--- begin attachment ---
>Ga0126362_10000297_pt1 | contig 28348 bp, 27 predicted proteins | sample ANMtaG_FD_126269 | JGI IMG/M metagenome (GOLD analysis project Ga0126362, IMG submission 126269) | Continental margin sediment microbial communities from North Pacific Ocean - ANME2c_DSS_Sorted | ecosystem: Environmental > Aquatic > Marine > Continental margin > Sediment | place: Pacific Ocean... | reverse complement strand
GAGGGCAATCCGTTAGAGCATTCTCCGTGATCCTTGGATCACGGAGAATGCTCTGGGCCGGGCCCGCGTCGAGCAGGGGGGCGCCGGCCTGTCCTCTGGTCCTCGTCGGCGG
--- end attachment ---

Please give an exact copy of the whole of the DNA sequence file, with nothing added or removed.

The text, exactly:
>Ga0126362_10000297_pt1 | contig 28348 bp, 27 predicted proteins | sample ANMtaG_FD_126269 | JGI IMG/M metagenome (GOLD analysis project Ga0126362, IMG submission 126269) | Continental margin sediment microbial communities from North Pacific Ocean - ANME2c_DSS_Sorted | ecosystem: Environmental > Aquatic > Marine > Continental margin > Sediment | place: Pacific Ocean... | reverse complement strand
GAGGGCAATCCGTTAGAGCATTCTCCGTGATCCTTGGATCACGGAGAATGCTCTGGGCCGGGCCCGCGTCGAGCAGGGGGGCGCCGGCCTGTCCTCTGGTCCTCGTCGGCGG